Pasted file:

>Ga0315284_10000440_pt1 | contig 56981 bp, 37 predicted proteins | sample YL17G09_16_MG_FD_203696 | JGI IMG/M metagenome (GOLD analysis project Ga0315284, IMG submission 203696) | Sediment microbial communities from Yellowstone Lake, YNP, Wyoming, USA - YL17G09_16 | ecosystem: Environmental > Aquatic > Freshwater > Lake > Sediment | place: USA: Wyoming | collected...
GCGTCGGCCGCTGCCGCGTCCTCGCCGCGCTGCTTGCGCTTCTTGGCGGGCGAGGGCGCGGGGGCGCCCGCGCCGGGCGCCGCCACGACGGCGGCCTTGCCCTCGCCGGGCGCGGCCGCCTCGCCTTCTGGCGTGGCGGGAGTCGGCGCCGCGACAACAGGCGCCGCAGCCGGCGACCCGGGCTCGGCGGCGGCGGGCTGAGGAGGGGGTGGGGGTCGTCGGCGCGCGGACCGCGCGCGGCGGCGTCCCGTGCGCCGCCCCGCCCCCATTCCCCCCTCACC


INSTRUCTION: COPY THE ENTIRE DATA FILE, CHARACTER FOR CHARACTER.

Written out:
>Ga0315284_10000440_pt1 | contig 56981 bp, 37 predicted proteins | sample YL17G09_16_MG_FD_203696 | JGI IMG/M metagenome (GOLD analysis project Ga0315284, IMG submission 203696) | Sediment microbial communities from Yellowstone Lake, YNP, Wyoming, USA - YL17G09_16 | ecosystem: Environmental > Aquatic > Freshwater > Lake > Sediment | place: USA: Wyoming | collected...
GCGTCGGCCGCTGCCGCGTCCTCGCCGCGCTGCTTGCGCTTCTTGGCGGGCGAGGGCGCGGGGGCGCCCGCGCCGGGCGCCGCCACGACGGCGGCCTTGCCCTCGCCGGGCGCGGCCGCCTCGCCTTCTGGCGTGGCGGGAGTCGGCGCCGCGACAACAGGCGCCGCAGCCGGCGACCCGGGCTCGGCGGCGGCGGGCTGAGGAGGGGGTGGGGGTCGTCGGCGCGCGGACCGCGCGCGGCGGCGTCCCGTGCGCCGCCCCGCCCCCATTCCCCCCTCACC